Six months have passed since B'Tselem disseminated the video footage documenting the killing of two Palestinian youths — Nadim Nawarah and Muhammad Salameh — during the May 15 Nakba Day demonstrations in Bitunya, a small town near Ramallah. An inquiry by the organization raised suspicion that the youths had been deliberately killed.
On Nov. 12, it was authorized for publication that a border police soldier was arrested on suspicion of murdering the two youths, having used live bullets instead of rubber ones. In tandem, the soldier’s commander was also questioned on suspicion of having known that live fire was used but having failed to report it.
The footage, filmed by a security camera located at the Bitunya intersection, stirred up a huge storm in Israel and around the world. The Israel Defense Forces emphatically argued that the riot-control force had not used live ammunition. “The video footage has been tendentiously edited, failing to reflect the violent disturbance,” was the response of the IDF spokesman. That response failed to address the allegations of the Palestinians that live ammo slugs had been removed from the bodies of the youths, who apparently posed no danger to the soldiers and were probably not involved in the violent demonstration that was taking place at the same time.
Defense Minister Moshe (Bogie) Ya’alon also called the video into question, reinforcing the prevailing assumption in Israel that the Palestinians had, as usual, distributed a bogus and doctored video.
The fact that the video was disseminated by B’Tselem — an organization that Foreign Minister Avigdor Liberman dubbed in the past as “aiding terror” — caused many Israelis to be even more suspicious of the video’s authenticity.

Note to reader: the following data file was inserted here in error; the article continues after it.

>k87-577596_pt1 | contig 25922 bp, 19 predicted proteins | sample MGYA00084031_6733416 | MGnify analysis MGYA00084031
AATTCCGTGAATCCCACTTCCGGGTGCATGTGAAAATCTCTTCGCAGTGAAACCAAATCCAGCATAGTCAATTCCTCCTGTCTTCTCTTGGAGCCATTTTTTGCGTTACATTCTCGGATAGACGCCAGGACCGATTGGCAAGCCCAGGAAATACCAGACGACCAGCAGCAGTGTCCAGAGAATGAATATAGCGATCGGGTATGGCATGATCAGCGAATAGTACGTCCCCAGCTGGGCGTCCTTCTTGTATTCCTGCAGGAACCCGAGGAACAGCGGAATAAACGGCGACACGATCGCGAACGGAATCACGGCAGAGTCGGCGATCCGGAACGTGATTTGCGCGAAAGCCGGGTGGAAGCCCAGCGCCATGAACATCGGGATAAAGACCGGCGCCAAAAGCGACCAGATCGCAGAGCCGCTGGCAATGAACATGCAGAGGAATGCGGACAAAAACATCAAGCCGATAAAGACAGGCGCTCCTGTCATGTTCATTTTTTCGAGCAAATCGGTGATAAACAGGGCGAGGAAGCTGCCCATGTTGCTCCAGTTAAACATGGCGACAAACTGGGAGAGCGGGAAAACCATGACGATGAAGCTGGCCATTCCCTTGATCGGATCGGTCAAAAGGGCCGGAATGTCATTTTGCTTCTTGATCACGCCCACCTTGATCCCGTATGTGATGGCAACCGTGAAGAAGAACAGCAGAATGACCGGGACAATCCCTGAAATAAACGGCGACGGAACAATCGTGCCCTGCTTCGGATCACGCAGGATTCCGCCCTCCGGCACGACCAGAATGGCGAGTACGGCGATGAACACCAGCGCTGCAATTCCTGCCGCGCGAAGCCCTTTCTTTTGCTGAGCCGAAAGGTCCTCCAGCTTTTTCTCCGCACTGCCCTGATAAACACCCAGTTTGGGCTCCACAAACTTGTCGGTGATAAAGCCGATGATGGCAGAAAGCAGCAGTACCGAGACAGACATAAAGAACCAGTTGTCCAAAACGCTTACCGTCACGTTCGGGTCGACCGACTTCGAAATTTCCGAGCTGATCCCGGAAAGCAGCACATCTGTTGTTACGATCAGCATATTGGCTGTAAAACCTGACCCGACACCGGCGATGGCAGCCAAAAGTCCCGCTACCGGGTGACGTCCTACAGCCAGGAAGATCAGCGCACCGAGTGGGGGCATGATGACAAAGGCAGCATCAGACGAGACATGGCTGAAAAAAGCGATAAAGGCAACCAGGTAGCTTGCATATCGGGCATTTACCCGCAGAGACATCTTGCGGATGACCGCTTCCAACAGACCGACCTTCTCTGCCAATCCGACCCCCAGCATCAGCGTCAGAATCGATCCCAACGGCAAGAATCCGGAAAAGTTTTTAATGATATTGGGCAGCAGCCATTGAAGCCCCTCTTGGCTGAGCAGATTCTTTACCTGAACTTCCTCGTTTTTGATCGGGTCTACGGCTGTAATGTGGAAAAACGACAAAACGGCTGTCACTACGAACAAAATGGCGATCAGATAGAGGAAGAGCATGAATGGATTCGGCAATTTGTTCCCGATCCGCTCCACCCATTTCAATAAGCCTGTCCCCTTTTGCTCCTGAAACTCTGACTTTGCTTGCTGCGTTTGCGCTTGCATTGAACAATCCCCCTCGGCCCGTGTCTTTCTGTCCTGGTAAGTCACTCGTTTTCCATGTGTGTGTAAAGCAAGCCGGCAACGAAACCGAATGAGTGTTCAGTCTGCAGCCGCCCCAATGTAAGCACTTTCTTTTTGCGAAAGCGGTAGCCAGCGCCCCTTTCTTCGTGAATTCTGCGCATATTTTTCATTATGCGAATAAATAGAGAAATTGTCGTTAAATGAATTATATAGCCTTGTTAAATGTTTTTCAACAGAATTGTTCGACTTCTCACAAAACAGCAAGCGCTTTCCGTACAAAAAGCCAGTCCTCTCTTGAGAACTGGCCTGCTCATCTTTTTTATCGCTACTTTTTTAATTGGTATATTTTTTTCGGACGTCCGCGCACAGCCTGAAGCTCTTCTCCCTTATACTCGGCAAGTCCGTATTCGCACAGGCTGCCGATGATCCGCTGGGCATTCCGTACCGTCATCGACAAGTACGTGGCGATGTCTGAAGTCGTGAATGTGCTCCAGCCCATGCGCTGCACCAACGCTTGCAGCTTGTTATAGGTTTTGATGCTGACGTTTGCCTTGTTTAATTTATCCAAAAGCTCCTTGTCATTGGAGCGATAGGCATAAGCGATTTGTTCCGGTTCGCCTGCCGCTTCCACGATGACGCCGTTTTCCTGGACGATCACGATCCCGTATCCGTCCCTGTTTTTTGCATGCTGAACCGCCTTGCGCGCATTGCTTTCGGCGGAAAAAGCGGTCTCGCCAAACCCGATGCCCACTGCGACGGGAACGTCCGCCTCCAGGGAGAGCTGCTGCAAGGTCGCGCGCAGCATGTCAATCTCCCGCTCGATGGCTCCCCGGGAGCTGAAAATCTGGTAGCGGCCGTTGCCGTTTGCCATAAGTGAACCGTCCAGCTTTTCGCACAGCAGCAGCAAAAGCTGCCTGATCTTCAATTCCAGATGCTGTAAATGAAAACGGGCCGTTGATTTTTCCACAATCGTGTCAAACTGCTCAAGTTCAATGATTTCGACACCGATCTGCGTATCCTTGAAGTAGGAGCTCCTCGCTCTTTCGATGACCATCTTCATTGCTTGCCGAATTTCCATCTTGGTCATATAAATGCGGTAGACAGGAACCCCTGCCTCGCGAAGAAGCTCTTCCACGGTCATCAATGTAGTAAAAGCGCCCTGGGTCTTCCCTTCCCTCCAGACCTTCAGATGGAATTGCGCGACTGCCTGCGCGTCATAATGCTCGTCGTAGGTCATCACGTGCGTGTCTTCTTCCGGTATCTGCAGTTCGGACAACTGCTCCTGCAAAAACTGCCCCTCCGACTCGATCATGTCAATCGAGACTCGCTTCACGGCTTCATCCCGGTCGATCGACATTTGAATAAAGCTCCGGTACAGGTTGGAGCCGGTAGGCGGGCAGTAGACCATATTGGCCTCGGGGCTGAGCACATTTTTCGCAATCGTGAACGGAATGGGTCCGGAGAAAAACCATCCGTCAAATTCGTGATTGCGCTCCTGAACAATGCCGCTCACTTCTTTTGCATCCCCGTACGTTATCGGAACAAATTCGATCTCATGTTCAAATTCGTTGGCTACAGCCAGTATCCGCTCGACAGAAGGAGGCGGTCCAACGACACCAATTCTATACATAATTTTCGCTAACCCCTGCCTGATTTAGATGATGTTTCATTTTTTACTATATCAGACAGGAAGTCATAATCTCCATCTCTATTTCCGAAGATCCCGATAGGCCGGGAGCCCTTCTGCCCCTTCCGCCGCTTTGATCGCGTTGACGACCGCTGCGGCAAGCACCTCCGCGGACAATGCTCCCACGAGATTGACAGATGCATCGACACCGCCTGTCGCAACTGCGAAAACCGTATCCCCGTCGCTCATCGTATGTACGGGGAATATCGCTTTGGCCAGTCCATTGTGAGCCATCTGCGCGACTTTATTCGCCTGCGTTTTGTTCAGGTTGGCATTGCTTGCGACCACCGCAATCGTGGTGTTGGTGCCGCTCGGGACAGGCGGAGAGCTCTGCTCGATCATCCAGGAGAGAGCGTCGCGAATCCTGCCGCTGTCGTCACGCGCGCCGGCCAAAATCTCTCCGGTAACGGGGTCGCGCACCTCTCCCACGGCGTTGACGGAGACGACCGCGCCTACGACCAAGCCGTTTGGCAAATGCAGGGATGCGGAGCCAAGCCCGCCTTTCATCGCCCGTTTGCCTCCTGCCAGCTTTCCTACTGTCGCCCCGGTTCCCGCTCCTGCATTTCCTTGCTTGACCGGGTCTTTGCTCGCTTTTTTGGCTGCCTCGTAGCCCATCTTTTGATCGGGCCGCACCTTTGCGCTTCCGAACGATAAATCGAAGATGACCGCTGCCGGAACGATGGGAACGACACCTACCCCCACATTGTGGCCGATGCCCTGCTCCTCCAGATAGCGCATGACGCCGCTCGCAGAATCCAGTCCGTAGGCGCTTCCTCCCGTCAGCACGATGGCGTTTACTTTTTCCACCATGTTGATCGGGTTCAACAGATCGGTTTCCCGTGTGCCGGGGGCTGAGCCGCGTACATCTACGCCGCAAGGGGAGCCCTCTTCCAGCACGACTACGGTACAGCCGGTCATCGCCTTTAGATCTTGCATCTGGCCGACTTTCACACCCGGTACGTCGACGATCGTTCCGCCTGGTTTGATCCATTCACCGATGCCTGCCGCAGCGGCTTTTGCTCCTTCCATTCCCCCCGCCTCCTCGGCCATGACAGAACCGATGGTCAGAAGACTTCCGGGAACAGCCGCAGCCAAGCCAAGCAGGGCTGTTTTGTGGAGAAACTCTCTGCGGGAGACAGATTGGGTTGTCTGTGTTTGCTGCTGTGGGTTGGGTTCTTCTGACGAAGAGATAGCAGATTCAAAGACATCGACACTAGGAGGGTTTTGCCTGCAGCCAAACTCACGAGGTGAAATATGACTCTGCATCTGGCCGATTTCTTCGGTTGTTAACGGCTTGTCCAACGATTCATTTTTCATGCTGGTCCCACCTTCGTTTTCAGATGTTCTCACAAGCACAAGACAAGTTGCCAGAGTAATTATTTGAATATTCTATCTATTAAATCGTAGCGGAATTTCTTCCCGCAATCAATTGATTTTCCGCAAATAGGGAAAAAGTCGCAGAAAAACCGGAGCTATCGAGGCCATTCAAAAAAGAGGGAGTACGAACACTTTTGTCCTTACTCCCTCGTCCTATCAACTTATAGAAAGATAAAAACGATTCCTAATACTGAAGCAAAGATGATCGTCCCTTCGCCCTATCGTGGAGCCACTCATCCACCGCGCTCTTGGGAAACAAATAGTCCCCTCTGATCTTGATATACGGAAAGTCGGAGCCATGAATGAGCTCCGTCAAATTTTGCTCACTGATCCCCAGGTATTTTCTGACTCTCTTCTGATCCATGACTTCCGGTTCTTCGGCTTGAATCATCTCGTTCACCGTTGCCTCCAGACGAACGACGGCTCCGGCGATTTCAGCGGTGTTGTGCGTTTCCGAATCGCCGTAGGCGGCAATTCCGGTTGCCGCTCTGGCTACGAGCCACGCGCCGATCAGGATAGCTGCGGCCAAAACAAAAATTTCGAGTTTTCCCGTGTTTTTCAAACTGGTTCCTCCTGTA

B’Tselem was founded about 25 years ago with the stated goal of documenting activities in the territories that are deemed by it to be “human rights violations,” and publicizing them in Israel and around the world. The intense activity on the ground using investigators and video cameras, which were distributed to hundreds of residents in the territories, presented Israelis over the years with an unpleasant self-reflection. Oftentimes, the organization has found itself in a head-on confrontation with the IDF and the security forces, leading many to think of the organization as making libelous aspersions against Israel around the world.
Naturally, in keeping with its stated goal, the organization sets out to expose Israeli infringement of human rights in the territories. Indeed, B’Tselem investigators have carried out over the years worthy activity in the territories — be it exposing confrontations between settlers and Palestinians, "price tag" hate crimes operations or clashes between the IDF and the Palestinian population. But the organization is partly to blame for some of the Israeli public animosity toward it.
During Operation Protective Edge, for example, concurrent with providing topical reviews and painful testimonies from the Gaza Strip, B’Tselem activists got radio airtime during which the names were read of the Palestinian children killed in Gaza. This action was contested in the Supreme Court, with the organization once again being in the eye of the storm.